Wilson is due to take the wheel of the Fiesta again at a test between the upcoming World Championship rounds in France and Spain, which is when Ford factory drivers Mikko Hirvonen and Jari-Matti Latvala will also sample their 2011 car for the first time.

So far, Wilson has accumulated more than 2000 kilometres in the new Fiesta, making him almost certainly the driver with the most experience of the new generation of World Rally Car.

Having tested the Fiesta on both gravel and asphalt, the Englishman is convinced that his knowledge will put him in a strong position next year. “It’s definitely going to help in 2011,” he said. “I don’t know what everyone else has been doing, but I’m probably one of the people who has driven the new car most and that’s been really useful. It can only help me for next year.”

So far, Wilson is yet to conclude a deal for 2011, as Stobart has not confirmed its plans. But the 23-year-old, who has driven on the World Rally Championship full-time since 2006, feels confident for the future - particularly after beating ex-Formula One World Champion Kimi Raikkonen to sixth at his last outing on the Rallye Deutschland last week.

“That was a really good experience and I’m definitely looking forward to Japan next,” he said. “At the moment there’s nothing in place for next year yet, but that’s obviously something we’re working on very hard and the testing mileage we’re doing with the Fiesta means that we should be pretty familiar with the car at the start of the season.”

Rally Japan was the scene of Wilson’s best result on the World Rally Championship, when he finished fourth in 2007.

wrc dot com

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 Post subject: Re: Rally News
PostPosted: 27 Aug 2010, 18:50  
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More big names to follow MINI?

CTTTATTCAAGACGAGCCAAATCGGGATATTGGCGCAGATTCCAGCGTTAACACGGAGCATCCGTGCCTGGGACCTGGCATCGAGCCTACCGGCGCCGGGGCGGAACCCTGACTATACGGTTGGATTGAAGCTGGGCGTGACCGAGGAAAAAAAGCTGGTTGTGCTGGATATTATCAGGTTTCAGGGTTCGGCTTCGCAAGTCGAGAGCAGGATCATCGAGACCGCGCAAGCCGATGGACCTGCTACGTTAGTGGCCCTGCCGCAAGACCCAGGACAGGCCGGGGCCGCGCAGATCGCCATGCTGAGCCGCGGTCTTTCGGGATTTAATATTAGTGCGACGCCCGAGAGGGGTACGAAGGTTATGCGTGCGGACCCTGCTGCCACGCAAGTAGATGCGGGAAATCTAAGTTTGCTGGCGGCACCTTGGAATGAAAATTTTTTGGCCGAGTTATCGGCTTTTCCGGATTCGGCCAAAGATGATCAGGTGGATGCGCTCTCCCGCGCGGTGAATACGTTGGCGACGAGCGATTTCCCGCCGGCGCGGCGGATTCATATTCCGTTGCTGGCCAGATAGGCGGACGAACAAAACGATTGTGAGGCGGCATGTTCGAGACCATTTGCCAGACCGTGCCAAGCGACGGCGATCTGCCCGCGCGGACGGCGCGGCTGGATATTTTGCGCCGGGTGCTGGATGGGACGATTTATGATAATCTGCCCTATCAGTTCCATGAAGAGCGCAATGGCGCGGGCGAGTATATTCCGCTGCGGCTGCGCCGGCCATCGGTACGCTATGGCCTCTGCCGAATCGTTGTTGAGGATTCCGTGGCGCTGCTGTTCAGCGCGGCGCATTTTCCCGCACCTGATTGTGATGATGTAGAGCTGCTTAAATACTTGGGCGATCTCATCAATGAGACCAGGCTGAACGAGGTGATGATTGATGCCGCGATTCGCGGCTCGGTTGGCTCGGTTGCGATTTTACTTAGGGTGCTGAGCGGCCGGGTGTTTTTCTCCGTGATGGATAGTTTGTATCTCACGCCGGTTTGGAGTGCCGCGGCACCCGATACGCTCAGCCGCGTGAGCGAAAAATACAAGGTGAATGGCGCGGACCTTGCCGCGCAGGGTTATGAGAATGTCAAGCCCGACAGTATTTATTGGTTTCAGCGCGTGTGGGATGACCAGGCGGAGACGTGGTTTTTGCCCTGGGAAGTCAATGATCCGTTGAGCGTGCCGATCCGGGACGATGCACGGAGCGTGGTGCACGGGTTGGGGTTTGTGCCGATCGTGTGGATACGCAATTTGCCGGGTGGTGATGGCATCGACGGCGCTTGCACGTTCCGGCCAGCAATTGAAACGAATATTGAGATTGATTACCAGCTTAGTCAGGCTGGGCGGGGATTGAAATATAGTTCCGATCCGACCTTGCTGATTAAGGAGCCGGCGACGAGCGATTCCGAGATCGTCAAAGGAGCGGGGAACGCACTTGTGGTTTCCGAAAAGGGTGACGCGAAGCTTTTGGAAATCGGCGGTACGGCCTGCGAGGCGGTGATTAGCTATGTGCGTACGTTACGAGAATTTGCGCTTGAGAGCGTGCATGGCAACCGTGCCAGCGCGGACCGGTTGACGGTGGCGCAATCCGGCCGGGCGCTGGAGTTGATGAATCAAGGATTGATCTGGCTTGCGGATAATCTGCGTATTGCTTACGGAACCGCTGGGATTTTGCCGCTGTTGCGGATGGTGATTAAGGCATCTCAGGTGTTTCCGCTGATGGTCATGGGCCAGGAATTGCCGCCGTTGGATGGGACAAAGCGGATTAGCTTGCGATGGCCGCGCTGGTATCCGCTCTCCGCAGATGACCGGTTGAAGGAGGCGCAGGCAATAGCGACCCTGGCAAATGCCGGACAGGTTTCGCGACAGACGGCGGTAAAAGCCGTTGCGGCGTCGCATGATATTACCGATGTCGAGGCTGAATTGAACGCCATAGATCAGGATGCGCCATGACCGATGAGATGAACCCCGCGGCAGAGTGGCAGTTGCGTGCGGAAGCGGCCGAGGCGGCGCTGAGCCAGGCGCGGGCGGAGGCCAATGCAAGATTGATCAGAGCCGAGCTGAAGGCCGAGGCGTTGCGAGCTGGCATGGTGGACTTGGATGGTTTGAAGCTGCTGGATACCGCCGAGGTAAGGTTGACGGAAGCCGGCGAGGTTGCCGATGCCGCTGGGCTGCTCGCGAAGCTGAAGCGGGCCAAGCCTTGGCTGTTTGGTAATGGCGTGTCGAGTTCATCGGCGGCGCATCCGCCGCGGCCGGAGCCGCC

If there's one thing that history has taught us over the years, it's that everything - from flared trousers to world wars - comes in cycles.
It wasn’t that long ago when the World Rally Championship boasted seven manufacturers, and that time will come again.

But like eating an elephant, everything has to be tackled piece by piece. The first piece, which everyone is still busy digesting, was the arrival of MINI. It’s been a long time coming but it’s worth the wait as this is one of the iconic names in the World Rally Championship: every bit as evocative as Ferrari in single-seater racing.

For everybody - particularly MINI’s competitors - it’s very welcome news and of course success breeds success: now all sorts of other manufacturers are sniffing round the World Rally Championship like tigers at feeding time.

Germany brought a particular flurry of interest. Speculation was sparked by Volkswagen choosing to launch the third evolution of their Race Touareg there (to the surreal background of chariot racing) and also fielding a gas-powered Scirocco as course car, entrusted to the capable hands of Carlos Sainz on Friday and then Nasser Al Attiyah for the rest of the weekend.

Volkswagen motorsport chief Kris Nissen made no secret of his interest in the World Rally Championship, even saying that the model involved could be a Polo, Golf or Scirocco, depending on what suited their marketing department best.

Volkswagen would not come in though until 2013 at the earliest, as they would be forced to build up a rally department from scratch, using very different technology to the current Race Touareg.

Toyota, whose representatives also visited Rallye Deutschland are talking about a much shorter timescale: they have not ruled out the possibility of being there next year, either with the Yaris (which would need a dispensation as it is slightly too short) or the Auris (which however suffers the handicap of being a bit too heavy). Neither situation is a deal-breaker though as clever waivers could be sought and undoubtedly obtained (remember the Peugeot 206 with extra-long bumpers)?

Time is short, but Toyota’s championship-winning know-how - not to mention healthy budgets - mean that almost anything is possible for the Japanese manufacturer, which won the makes’ title in 1993, 1994 and 1999.

Another manufacturer with a strong history in the sport is Saab: not surprisingly for a quintessentially Scandinavian car company. Now it is owned by the Dutch Spyker outfit, which has fielded Le Mans cars in the past.

Just like MINI, Saab is trying to reconnect with its heritage, and the new-look World Rally Championship is the perfect way to do that. Details are still sketchy, but it is believed that Saab’s interest is absolutely serious, particularly with the company’s plans to build a MINI-rivalling 9-2 hatchback.